Global Times | 2013-5-7
By Liao Danlin
People used to say that when you start to cherish the old days, it means you are getting old. So it’s a bit strange that so many young people today are thinking about their past.
Reviewing the hot topics on Sina Weibo or other social networks last year, content about memories in the 1980s or 1990s such as pictures, television dramas, or merely some kind of snack or drink that is no longer in production could easily generate a buzz.
The recent movie release So Young, directed by famous actress Zhao Wei, has proven that there is a domestic appetite for films that depict our collective memory. The film has broken a few box-office records domestically. By earning an estimated 45 million yuan ($7.3 million) on its opening day April 26, the movie managed to beat the previous record set just months ago by Lost in Thailand.
Iron Man 3 hit Chinese theaters four days later, and domestic films usually don’t stand a chance when competing with a Hollywood blockbuster like that. However, So Young has become a real exception to the rule, gaining a total of over 500 million yuan ($81 million) in ticket sales by Monday.
The box-office success made So Young become even more controversial as many moviegoers have negative opinions about the film.
So Young is adapted from a popular novel, To Our Youth that [is] Fading Away, written by Xin Yiwu and published in 2007. The book is the coming-of-age story of six college girls who share a dorm room, focusing on one particularly bright and passionate girl named Zheng Wei (played by Yang Zishan in the movie).
Xin’s novel focuses on the love stories among young people and each character’s change after they graduate, making a contrast between the purity of youth and the cold reality of adult life in modern society.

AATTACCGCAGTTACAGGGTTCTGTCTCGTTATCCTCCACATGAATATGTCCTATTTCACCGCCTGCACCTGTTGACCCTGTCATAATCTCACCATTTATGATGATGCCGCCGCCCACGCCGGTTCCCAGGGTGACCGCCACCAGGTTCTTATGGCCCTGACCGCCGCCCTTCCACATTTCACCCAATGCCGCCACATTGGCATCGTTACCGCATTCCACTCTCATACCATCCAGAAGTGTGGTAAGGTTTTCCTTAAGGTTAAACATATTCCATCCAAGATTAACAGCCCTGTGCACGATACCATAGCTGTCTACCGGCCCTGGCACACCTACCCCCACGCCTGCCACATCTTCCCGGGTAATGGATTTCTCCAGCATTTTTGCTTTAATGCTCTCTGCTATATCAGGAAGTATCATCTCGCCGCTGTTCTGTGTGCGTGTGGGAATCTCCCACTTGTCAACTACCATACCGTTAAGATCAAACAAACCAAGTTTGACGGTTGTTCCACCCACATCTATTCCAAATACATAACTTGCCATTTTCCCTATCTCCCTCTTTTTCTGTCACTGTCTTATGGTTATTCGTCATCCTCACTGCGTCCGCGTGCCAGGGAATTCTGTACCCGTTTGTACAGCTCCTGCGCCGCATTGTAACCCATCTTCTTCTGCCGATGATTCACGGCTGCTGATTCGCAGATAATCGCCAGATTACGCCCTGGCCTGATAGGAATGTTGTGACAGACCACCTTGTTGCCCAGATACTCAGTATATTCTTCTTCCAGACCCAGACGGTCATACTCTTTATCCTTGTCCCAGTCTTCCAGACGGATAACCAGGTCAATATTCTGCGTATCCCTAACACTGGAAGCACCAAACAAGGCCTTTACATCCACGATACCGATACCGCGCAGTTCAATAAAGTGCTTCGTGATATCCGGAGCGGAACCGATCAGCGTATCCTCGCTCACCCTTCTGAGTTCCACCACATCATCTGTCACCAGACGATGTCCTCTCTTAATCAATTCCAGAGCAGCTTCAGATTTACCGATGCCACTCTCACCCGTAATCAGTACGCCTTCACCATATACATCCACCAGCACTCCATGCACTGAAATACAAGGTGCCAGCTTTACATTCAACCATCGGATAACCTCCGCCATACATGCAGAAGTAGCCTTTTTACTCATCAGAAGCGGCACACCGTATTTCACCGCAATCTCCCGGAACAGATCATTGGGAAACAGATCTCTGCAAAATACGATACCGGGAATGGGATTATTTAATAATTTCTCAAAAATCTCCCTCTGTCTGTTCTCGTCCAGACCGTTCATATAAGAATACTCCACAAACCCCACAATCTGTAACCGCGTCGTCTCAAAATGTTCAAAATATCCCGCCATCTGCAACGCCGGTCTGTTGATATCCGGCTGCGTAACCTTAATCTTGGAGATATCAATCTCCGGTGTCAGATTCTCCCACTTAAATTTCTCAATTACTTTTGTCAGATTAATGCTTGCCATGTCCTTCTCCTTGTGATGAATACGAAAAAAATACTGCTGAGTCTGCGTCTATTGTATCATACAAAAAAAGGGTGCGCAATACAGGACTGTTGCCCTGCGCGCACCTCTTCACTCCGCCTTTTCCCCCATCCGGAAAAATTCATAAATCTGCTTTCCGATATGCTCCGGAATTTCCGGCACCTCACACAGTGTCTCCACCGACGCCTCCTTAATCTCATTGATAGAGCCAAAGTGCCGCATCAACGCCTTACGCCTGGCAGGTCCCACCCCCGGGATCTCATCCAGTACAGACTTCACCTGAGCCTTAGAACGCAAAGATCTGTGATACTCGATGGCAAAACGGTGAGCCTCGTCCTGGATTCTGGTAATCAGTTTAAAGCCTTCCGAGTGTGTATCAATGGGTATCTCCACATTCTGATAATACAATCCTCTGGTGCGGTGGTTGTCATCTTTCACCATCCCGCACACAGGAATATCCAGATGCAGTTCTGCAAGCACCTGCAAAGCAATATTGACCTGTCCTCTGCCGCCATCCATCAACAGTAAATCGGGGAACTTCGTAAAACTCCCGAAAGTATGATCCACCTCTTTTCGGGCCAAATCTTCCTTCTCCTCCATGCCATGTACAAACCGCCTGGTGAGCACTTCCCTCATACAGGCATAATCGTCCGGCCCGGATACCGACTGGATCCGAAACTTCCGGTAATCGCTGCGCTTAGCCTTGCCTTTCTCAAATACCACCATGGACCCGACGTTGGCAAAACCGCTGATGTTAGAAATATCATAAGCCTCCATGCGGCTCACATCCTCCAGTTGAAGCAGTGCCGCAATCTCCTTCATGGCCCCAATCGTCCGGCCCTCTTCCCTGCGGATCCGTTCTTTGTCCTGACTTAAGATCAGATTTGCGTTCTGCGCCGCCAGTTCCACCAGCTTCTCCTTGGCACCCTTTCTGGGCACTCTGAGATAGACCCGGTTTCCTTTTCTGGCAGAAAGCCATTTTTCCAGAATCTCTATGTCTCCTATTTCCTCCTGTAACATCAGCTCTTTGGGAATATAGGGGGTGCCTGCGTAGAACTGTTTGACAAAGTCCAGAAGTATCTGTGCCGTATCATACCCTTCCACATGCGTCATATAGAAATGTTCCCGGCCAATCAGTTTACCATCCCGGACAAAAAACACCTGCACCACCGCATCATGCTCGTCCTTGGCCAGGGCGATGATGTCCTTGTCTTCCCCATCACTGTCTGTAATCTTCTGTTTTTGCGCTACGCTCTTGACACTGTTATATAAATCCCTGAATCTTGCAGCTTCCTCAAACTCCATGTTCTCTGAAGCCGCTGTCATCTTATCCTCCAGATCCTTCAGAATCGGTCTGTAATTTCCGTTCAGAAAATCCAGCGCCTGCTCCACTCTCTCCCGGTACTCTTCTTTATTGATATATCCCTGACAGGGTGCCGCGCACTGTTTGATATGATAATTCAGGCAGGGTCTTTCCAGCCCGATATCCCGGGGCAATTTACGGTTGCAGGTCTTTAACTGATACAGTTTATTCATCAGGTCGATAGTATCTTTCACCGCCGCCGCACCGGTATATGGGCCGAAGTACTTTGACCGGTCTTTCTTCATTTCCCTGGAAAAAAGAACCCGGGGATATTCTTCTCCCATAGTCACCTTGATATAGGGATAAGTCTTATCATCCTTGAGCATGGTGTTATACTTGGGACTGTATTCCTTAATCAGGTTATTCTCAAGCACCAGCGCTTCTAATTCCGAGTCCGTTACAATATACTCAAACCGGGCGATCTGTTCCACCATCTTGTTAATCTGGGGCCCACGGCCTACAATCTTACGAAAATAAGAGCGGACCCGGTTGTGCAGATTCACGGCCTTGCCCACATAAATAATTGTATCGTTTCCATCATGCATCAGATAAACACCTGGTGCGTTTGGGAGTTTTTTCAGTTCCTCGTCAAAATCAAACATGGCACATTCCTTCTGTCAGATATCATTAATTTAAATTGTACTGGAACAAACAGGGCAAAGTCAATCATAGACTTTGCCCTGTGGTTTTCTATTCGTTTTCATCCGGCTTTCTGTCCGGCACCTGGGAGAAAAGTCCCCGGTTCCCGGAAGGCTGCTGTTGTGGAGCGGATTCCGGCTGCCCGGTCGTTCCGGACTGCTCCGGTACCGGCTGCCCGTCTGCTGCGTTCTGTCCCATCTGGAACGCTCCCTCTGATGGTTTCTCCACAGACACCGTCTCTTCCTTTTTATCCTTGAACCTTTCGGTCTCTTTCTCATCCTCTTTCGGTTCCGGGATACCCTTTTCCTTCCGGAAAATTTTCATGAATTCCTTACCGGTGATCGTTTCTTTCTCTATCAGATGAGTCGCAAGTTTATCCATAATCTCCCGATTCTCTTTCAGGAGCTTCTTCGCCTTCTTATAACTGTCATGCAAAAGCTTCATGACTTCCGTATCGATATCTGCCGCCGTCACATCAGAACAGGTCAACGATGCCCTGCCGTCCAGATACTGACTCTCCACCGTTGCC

The storyline of So Young remains pretty much true to the book (after trimming to four girls in the room) but omits several key background stories. For example, the plot of the protagonist’s first lover, Lin Jing (played by singer Han Geng), is vaguely portrayed.
Audiences also joked that the first half of the film, which features college days, and the second half, which abruptly jumps 10 years ahead, are like two totally different films. Not only are the pace and tone changed, but the scenes in the second half are chopped up, making it necessary to fill in all the missing plots with dialogue.
Film critic Succeed Be summarized the problem this way: “Zhao just tried too hard to include everything.”
Despite its imperfect storylines, the film’s staying power at the box office is clear evidence that the film does contain enjoyable moments.
Zheng’s excuse of being late for class and the boys’ conversation about girls in their bedroom bring big laughs to the cinema.
The beautiful photography and Suede’s title song “So Young” also puts the audience in the right mood as it fills them with extreme emotions - happiness, sorrow, perplexity or anger.
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I pretty much agrees with this article..
(130503) Han Geng’s Weibo Update@Han Geng: 10 years of youth, our persistence will not be changed by time, our courageous will also not be obliterated by life, passionate blood remain! 10 years later, so young! @Wang Tao @gyl1983 @Fang Yuan #5.4 Youth Friends Day#
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